Most people who get the coronavirus recover. More than 372,000 such cases have been documented worldwide.

"Eventually, if all goes well, your immune system will completely destroy all of the virus in your system," Tom Duszynski, director of epidemiology education at Indiana University-Purdue University Indianapolis, wrote in The Conversation. "A person who was infected with and survived a virus with no long-term health effects or disabilities has 'recovered'."

Still, many uncertainties remain: It's not yet clear how many people have recovered, how the illness will affect them in the long run, or how long they will be immune. Here's everything we know about the people who have recovered from COVID-19.

Recovery by the numbers

Although more than 372,000 people who had the coronavirus had recovered worldwide, according to a Johns Hopkins University database, the true number is probably far higher than that.

While Johns Hopkins tracks case counts and death tolls reported by each county and region across the globe, data on recoveries is less precise. Many counties, states, territories, and regions don't report how many of their residents have recovered.

"Recovered cases outside China are country-level estimates based on local media reports and may be substantially lower than the true number," Douglas Donovan, a spokesman for the university, told CNN.

Plus, due to limited testing availability in some countries, including the US, the most severe cases are prioritised for official diagnoses. People who have mild symptoms, or none at all, are less likely to get tested – if they even seek testing in the first place. That means that many mild infections are not included in the count of total cases or recoveries.

That can skew experts' understanding of the disease and how they predict its trajectory.

"Knowing the real number of infected people in the population would be very useful to have better models of when disease will peak and decline, and also when we can begin to return people to work," Dr. Bala Hota, a professor of infectious diseases and Associate Chief Medical Officer at Chicago's Rush University Medical Centre, told CNN.

What recovery is like

Hota told CNN that many patients still have a mild cough and feel tired even once they're considered recovered and are no longer contagious. It can take a long time to fully get back to normal.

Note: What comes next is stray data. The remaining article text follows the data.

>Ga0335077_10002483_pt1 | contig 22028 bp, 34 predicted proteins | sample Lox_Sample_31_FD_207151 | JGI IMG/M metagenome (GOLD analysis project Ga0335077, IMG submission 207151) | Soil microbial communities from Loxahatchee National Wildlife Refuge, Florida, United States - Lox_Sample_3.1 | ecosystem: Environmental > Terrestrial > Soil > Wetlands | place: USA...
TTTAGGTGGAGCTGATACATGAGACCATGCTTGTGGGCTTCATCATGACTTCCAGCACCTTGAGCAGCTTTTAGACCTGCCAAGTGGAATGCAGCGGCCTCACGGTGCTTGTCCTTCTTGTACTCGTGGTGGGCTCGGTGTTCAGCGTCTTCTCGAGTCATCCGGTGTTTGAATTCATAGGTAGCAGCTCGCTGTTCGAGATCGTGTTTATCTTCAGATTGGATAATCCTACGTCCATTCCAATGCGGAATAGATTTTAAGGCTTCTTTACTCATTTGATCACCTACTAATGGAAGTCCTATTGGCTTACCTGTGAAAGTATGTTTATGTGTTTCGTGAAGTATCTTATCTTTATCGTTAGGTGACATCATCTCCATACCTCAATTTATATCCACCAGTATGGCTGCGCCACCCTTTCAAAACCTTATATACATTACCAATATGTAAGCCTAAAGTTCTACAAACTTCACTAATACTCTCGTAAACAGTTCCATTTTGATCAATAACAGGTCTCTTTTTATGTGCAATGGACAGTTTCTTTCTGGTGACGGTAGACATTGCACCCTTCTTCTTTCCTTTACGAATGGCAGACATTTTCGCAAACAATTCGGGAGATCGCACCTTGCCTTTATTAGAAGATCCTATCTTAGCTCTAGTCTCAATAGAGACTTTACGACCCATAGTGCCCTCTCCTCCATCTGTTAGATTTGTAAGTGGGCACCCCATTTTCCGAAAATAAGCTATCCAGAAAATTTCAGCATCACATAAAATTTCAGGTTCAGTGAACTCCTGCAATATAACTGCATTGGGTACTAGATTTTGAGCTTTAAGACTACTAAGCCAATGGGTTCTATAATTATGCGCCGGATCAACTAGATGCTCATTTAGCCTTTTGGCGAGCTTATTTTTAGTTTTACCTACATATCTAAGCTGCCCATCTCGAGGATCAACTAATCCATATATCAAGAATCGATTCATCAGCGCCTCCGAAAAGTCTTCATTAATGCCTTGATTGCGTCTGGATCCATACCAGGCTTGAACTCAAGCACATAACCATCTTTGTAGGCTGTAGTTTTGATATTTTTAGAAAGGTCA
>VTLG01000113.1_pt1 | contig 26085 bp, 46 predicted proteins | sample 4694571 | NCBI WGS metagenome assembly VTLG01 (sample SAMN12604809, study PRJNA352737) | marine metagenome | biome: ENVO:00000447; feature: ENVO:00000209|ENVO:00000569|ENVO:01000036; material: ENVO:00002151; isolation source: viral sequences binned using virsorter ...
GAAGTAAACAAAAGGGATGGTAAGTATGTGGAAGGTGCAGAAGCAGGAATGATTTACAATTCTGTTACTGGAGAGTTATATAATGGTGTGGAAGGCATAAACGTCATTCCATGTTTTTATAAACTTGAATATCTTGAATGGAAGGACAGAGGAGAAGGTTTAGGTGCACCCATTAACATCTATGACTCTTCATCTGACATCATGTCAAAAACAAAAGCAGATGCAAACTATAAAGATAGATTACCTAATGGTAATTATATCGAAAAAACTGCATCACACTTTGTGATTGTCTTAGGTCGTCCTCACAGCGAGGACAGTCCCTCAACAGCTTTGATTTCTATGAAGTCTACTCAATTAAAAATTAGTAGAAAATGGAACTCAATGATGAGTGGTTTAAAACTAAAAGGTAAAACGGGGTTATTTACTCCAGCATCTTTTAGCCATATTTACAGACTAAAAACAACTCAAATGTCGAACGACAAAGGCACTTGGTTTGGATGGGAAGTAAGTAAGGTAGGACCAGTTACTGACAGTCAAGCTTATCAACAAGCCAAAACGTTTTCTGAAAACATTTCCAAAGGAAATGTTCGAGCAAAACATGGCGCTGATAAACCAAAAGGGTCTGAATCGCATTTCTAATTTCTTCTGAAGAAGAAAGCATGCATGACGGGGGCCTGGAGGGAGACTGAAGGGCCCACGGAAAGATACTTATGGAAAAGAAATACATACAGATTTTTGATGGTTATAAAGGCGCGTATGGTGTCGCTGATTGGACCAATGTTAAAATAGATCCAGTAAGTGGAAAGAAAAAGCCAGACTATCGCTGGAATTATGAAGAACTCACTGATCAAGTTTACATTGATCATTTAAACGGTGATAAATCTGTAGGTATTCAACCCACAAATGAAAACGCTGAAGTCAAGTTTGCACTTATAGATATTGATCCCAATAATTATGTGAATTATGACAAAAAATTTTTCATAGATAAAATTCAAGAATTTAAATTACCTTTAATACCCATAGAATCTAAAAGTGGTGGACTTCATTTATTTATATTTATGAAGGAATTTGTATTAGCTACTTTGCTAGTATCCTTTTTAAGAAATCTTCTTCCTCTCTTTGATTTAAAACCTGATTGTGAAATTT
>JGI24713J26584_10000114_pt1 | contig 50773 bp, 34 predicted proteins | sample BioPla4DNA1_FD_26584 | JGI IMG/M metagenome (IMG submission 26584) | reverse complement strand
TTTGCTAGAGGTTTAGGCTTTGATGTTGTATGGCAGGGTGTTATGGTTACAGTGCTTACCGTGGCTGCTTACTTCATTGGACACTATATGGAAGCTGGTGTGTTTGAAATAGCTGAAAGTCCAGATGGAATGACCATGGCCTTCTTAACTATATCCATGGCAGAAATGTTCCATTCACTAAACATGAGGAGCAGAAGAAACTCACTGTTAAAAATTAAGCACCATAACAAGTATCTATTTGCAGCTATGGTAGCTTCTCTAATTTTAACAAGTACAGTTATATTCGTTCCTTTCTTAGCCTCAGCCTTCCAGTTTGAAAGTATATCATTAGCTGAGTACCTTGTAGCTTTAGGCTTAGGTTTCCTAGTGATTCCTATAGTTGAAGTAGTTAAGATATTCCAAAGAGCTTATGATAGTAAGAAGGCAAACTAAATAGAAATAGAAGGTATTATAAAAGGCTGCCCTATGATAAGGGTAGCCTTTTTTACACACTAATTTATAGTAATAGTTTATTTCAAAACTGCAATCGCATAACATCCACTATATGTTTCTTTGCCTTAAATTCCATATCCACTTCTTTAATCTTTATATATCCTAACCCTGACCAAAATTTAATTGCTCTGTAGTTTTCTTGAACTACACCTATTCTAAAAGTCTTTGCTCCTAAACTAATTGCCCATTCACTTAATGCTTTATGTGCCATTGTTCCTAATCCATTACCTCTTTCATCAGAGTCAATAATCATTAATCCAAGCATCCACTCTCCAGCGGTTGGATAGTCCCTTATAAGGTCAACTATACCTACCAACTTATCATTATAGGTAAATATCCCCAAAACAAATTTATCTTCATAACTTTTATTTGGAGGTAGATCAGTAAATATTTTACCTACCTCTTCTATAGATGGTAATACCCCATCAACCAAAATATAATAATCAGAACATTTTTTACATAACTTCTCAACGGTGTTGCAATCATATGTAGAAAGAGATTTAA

"It takes anything up to six weeks to recover from this disease," Dr. Mike Ryan, executive director of the World Health Organisation's Health Emergencies Program, said in a March press briefing. "People who suffer very severe illness can take months to recover from the illness."

The process is different for patients who were put on a ventilator.

"What we're seeing in patients who end up on ventilators is that they often stay on them for several weeks," Dr. J. Randall Curtis, a professor at the University of Washington Harborview Medical Centre, told US News & World Report.

"And then, coming off the ventilator, they're often going to be in the ICU for several days, and then back [in a regular hospital unit] for a few days to a week or so to regain their strength."

Lasting effects

Dr. Shu-Yuan Xiao, a pathology professor at the University of Chicago School of Medicine, told ABC News that most people with mild cases of COVID-19 should recover "with no lasting effect." The future is murkier for patients who develop severe illness, though.

Hong Kong's Hospital Authority reported in March that within a group of 12 recovered patients, "two to three" showed decreased lung capacity in follow-up visits with doctors. Those few patients gasped for air when they walked, according to the South China Morning Post. Scans of nine patients' lungs revealed signs of organ damage.

But because the coronavirus was first identified in December, there hasn't been much time to research recovered patients and publish the findings.

"This is a little bit of an understudied group," Hota said.